Josh Hannay spent part of Wednesday offering his sympathies to John Morris over the ugly way his 11-year tenure with Cronulla ended.
By Thursday, he was forced to be focused on his next job: keeping the Sharks' season alive and embracing his own 19-game audition for his coaching future.
Hannay this week joked he was the NRL's nightwatchmen, after also seeing North Queensland through the final 10 games of last season after Paul Green's exit.
The former Queensland flyer hoped he'd get the Cowboys job full-time, but was instead overlooked for Todd Payten before making the call to leave the club.
Offered a chance by Morris to join the Sharks coaching staff, the last thing Hannay expected to be doing was consoling his boss by April.
"He's disappointed and understandably," Hannay said.
"I went through a similar situation last year ... So I think I've got a fairly good grasp on how he's feeling.
"He's got a strong emotional attachment to this club and I had a strong emotional attachment to the Cowboys.
"We were able to have a really good conversation and I guess share our experiences.
"But as I said to him, he'll look back at some point in the future ... and it'll certainly help shape who he is as a coach moving forward."
While independent of the situation, Hannay admitted he felt the Morris situation had been handled messily.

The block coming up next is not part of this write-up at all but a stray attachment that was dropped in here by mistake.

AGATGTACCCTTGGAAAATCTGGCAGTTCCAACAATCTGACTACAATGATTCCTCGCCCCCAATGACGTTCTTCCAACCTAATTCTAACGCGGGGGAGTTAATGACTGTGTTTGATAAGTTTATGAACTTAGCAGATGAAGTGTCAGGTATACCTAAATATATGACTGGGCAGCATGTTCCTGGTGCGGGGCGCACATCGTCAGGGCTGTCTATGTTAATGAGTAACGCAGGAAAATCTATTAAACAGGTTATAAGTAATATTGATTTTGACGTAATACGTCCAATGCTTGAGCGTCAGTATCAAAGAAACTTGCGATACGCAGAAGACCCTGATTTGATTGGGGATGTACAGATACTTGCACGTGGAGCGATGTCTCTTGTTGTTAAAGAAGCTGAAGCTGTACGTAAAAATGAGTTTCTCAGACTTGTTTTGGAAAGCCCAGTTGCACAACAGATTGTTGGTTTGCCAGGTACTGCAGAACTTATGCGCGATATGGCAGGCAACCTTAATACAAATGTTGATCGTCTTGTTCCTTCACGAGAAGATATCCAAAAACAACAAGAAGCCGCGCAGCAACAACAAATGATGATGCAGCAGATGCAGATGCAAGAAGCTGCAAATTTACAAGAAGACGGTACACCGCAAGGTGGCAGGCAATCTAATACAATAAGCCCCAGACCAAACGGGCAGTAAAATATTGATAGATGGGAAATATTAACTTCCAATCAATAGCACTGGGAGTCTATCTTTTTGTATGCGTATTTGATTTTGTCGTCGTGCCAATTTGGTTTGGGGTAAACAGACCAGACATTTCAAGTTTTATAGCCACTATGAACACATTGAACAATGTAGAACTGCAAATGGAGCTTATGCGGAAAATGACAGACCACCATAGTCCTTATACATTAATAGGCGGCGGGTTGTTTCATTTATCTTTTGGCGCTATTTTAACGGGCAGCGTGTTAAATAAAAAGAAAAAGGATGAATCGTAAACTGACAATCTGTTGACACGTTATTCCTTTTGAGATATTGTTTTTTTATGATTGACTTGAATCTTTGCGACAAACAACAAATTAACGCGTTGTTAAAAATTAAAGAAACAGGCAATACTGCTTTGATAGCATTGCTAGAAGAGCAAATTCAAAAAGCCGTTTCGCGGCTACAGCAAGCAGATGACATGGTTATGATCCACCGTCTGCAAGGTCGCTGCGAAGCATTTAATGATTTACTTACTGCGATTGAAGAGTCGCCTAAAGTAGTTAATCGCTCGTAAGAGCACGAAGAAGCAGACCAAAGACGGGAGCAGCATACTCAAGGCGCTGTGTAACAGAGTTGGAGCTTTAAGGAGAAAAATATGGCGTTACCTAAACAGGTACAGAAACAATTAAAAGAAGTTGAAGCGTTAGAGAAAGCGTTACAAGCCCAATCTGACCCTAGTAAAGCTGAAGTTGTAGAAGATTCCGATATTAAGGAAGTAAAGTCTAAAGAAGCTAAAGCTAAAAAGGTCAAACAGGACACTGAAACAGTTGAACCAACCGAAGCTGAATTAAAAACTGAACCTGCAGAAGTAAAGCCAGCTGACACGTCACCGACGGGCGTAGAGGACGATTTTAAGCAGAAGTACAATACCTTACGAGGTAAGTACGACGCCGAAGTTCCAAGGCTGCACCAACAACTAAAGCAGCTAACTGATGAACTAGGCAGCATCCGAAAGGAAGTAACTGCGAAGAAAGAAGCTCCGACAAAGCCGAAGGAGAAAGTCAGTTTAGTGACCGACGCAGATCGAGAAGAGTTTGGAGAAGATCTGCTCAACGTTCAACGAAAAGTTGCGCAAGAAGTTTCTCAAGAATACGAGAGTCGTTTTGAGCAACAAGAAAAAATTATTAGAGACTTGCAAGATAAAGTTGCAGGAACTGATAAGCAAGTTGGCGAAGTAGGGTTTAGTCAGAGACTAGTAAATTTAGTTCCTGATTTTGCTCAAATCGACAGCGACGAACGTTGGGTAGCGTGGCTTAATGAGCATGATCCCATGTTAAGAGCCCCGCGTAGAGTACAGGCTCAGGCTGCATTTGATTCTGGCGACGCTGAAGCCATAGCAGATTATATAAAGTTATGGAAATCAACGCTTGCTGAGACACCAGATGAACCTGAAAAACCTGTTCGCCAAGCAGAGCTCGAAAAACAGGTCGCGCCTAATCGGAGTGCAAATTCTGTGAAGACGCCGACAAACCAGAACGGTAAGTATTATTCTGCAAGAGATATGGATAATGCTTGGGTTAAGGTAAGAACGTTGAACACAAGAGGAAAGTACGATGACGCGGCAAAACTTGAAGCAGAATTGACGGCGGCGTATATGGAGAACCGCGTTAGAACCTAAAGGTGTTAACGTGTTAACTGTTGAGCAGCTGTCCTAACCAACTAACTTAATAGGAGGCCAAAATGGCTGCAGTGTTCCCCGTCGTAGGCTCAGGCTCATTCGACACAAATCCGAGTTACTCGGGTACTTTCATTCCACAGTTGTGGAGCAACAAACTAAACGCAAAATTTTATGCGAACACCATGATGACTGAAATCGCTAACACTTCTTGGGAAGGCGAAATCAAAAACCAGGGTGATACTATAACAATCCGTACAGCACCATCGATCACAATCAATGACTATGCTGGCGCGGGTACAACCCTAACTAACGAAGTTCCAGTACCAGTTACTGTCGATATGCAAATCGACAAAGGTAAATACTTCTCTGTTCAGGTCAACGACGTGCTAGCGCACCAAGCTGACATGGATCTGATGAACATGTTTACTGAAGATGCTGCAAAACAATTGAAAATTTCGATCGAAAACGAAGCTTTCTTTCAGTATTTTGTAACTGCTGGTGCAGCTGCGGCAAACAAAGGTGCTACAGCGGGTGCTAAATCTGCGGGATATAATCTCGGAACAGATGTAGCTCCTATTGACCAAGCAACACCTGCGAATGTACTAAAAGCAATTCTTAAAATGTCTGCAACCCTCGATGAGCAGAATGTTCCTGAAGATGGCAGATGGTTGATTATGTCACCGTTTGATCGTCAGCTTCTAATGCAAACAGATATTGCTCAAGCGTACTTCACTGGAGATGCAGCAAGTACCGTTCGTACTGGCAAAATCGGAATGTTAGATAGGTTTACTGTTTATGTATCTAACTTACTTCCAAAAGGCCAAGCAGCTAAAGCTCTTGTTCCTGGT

The issue had been drawn out, and Morris' management claimed he was told on Monday he was in pole position to stay in the job after two straight finals series.
Sharks CEO Dino Mezzatesta has not fronted a media conference to explain the call, after a written statement on Tuesday confirmed Craig Fitzgibbon's 2022 arrival.
"It's probably a bit like life - break ups are generally messy," Hannay said.
"When the media are involved and the soap opera that is rugby league it's hard in situations like this to have a clean ending.
"They might look back at how it all unfolded in the future and there may be things that they would have done differently.
"But it's really hard in this industry for the things to be kept clean if you like."
What it does do for Hannay however is create a crucial six months in his coaching career.
Fitzgibbon will likely bring his own team next year with defence coach Cameron Ciraldo already approached, and Hannay wants to form part of it.
Hannay was brought down to be Cronulla's man in defence, but working in his favour is that he was charge of attack in Townsville before taking over as caretaker.
"Certainly 19 games is just about a full season," Hannay said.
"I don't look at it as a personal thing for me. All I can do and what I will do is the best for this group and preparing them every week.
"I love coaching the club and the one thing I will say is I want to remain at the club in in the future, working under Craig."